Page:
Less than half the (British) population aged between 16 and 34 knows that Sir Francis Drake defeated the Spanish Armada," columnist Ben Macintyre tells readers of The Times. Thank goodness for that.
One should always mistrust specious statistics. Macintyre's assertion sounds suspiciously like advertising patter about the relative popularity of identical brands of washing powder, or health czars' assessments of Icelanders' likelihood of dying from swine flu.
If he is right about what young British people know about Drake and the Armada, we should compliment over half of the country's youth on escaping delusion. Drake did not command the English fleet in the Armada campaign.
His part in the fighting was minimal after he towed away a Spanish galleon stricken not in combat, but in an accident. To judge from the sources, for most of the single day of intense fighting, he was not even present. Presumably he was playing his usual selfish game - hovering in the hope of seizing a prize.
Drake's antics disgusted other captains and aroused suspicions of knavery and avarice. His colleague Martin Frobisher threatened to "spill the best blood in his belly".
Strictly speaking, the Armada was not even defeated, although the usage is traditional and it may be pedantic to quibble at it. Contemporaries generally reported the only serious battle of the campaign as a Spanish victory.
Although the English ships, with the wind in their favour, performed better than those of their adversaries, the Spanish fleet remained almost completely intact - which was probably all it needed to do to intimidate England into peacemaking.
The Spaniards established that they could maintain a fleet in English waters, despite the absence of a friendly port - a stunning achievement. England, it seemed, lay exposed to conquest in the event of a change in the wind. Had storms not dispersed and seriously damaged the Armada on the way home, the campaign would have been a resounding Spanish success.
Even so, the strategic outcome was, at best, only modestly significant and only marginally favourable to England. In most of the remaining naval encounters of the war, the Spaniards were victorious. They launched more armadas against England - a sure sign that the campaign had demonstrated English vulnerability - although all failed for want of that elusive wind. Spanish naval supremacy lasted for another two generations.
The staggeringly significant historical fact about the Armada is not that Sir Francis Drake defeated it, but that it fed the myth of "Merrie England". This myth has crippled generations of English schoolchildren, warping their understanding of their own past, and encumbering boys with feelings of effortless superiority - symbolised in childish drivel about Drake on a bowling green with plenty of time "to thrash the Spaniards".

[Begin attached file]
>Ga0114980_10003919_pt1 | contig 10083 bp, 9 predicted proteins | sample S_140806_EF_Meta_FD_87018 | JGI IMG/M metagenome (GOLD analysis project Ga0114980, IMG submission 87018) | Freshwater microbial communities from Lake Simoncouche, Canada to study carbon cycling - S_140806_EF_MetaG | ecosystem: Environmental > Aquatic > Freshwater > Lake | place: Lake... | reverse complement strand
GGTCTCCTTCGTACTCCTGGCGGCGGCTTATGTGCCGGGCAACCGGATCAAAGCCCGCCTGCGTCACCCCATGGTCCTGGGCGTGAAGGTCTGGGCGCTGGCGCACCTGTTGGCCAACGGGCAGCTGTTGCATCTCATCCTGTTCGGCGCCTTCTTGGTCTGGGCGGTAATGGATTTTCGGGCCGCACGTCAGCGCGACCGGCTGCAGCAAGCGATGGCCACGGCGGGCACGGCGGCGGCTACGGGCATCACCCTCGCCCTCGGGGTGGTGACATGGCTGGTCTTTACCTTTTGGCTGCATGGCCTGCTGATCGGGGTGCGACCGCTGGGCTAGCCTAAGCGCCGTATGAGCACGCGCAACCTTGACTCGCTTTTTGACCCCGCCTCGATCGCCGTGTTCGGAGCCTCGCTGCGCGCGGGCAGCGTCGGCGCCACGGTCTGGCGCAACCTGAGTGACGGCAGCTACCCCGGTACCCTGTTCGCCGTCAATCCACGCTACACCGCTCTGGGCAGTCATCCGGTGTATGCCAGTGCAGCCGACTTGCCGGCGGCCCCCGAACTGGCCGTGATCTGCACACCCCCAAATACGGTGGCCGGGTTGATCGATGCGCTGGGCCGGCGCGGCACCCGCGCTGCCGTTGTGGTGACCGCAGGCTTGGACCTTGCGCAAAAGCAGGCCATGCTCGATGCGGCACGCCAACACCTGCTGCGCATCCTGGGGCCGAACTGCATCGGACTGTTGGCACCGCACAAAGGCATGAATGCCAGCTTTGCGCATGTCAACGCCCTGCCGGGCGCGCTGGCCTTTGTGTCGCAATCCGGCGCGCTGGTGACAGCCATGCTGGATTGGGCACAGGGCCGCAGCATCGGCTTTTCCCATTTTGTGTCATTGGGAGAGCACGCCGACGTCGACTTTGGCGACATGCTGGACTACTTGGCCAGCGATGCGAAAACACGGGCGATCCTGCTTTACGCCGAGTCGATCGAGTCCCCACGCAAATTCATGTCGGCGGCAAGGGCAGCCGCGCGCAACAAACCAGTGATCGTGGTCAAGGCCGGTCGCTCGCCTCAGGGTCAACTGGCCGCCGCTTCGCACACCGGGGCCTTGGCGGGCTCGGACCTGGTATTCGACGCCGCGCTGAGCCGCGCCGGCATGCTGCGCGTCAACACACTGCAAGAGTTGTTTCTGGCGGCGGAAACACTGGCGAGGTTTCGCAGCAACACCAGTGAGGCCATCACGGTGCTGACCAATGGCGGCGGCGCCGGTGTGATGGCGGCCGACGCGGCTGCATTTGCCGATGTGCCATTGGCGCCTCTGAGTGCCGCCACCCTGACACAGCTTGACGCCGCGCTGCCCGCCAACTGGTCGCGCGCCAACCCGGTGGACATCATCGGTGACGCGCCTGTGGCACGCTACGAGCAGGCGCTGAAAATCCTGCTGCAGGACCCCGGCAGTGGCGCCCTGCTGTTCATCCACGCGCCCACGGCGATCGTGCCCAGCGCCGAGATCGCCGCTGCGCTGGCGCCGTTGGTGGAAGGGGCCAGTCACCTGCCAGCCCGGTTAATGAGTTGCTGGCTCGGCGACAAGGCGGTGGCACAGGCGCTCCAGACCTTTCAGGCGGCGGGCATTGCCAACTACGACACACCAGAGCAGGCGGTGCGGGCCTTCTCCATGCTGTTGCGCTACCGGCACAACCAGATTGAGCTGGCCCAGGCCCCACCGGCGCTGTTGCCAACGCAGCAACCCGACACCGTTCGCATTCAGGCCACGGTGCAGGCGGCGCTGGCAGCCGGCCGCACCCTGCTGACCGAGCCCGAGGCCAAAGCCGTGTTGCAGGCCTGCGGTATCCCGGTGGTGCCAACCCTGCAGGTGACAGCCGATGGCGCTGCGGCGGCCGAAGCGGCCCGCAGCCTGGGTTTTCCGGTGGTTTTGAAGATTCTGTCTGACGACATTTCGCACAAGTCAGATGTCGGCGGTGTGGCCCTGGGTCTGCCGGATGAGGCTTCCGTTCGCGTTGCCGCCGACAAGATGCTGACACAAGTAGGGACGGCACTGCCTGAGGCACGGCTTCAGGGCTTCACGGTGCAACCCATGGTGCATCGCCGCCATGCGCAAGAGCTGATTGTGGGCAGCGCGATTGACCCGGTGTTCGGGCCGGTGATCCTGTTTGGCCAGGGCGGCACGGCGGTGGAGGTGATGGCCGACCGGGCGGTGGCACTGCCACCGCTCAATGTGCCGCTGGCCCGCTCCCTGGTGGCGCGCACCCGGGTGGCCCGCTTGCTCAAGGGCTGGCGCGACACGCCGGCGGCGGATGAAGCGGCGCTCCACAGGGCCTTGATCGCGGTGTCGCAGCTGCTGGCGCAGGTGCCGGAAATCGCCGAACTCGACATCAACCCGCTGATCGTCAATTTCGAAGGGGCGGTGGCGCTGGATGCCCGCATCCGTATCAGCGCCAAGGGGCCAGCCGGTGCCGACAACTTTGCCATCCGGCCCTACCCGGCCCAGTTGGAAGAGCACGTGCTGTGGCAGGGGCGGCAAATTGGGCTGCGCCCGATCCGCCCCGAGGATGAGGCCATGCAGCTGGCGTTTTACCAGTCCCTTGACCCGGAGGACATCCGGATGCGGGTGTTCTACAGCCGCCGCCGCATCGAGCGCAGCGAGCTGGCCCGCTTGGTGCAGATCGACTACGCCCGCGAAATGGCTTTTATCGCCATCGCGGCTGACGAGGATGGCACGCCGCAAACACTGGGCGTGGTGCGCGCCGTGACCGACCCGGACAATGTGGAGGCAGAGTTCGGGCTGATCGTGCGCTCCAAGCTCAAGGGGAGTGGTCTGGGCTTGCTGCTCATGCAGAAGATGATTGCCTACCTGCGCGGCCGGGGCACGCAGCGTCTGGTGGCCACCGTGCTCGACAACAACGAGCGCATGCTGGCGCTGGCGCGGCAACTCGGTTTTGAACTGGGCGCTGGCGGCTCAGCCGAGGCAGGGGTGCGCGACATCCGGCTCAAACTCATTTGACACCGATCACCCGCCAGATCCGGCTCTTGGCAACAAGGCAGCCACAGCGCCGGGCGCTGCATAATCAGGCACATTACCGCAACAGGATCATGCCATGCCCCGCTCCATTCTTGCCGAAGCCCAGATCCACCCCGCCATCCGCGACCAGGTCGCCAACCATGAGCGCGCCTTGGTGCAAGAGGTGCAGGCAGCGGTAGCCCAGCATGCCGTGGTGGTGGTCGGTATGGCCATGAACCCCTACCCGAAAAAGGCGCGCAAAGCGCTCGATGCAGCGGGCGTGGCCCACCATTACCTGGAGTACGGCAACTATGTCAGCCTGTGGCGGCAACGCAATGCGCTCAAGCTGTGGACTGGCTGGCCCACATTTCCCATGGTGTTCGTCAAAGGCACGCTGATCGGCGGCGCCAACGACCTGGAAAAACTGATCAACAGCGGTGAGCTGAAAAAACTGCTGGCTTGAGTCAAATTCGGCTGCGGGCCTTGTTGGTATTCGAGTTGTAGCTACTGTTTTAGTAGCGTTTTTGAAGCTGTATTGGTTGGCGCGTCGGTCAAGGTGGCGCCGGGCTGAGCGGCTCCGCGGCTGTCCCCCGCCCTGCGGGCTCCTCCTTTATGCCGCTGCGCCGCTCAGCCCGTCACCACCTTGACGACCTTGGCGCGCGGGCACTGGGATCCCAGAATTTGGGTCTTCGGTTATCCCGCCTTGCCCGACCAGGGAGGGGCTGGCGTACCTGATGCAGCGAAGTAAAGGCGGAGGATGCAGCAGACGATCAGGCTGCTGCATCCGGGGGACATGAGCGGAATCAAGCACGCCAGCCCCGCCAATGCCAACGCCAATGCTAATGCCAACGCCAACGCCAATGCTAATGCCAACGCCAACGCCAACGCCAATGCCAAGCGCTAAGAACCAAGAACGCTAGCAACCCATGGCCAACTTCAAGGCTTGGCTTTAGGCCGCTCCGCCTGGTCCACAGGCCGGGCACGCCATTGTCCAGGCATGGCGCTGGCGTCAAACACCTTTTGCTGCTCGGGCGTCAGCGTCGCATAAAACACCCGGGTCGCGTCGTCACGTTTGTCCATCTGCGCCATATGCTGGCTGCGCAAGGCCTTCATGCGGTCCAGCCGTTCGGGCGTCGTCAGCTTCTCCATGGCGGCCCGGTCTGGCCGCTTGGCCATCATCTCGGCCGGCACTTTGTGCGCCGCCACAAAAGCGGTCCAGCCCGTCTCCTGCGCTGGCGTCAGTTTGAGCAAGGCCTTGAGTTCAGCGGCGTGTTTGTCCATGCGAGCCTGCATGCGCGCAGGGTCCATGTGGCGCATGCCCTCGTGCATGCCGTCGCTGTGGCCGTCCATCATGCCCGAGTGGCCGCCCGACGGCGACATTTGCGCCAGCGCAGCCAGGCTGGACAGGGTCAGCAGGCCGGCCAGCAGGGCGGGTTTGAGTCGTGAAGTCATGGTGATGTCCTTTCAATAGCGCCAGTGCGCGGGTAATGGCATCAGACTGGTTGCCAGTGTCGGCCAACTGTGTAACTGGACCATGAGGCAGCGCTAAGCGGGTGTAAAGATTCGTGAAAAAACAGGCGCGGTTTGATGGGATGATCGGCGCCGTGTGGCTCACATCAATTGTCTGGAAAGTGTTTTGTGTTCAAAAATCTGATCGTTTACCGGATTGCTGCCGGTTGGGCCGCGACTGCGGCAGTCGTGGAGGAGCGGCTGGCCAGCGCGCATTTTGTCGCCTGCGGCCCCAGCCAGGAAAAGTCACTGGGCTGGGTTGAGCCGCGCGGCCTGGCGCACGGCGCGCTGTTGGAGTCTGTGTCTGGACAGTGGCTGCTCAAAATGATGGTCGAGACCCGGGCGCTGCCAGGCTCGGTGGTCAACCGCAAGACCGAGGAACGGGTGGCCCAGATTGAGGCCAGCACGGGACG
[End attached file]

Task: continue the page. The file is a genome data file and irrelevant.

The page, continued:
For centuries, the same myth nourished sectarian delusions of divine deliverance from tyranny and popery. Macintyre still believes in fragments of that myth. Happily, most other people in the UK are beginning to escape its influence.
A tweak of vocation can turn a good journalist into a good historian, and vice versa. Some people manage to do both jobs well. Macintyre is a wonderful journalist, and his father taught me history. It is depressing to me to find him hailing "a time when the power of history to shape our lives has never been greater, or more necessary".
History's life-shaping power is always absolutely great - because everything that affects the present is already part of the past, and its necessity is always, by definition, inescapable.
Even if Macintyre were right about a particular pirate's role in a particular battle, would we want to stuff the curriculum with histoire evenementielle, pub-quiz trivia and patriotic pabulum, rather than seizing the opportunity to excite students to think critically and rationally about the huge problems that link the future with the past?
There are only two good reasons to study anything: to enhance life and prepare for death. History enhances life by giving us the thrill of making sense of experience: seeing more vividly the landscapes and streetscapes that surround us, perceiving more deeply the people we meet, glimpsing the images and hearing the sounds we encounter more richly because we know the past they come from.
It prepares us for death by giving us some basic moral equipment: the ability, or at least the willingness, to shift our perspective and defer to what historians call "the sources" - the representations of themselves others have left for us.
If you can make the effort to understand people in remote periods of your own culture, let alone those of others, you will be more likely to sympathise with alterity in your own times and to love your enemies. But you won't do so by regurgitating jingoistic myths, unless to challenge and, where they are wrong, reject them.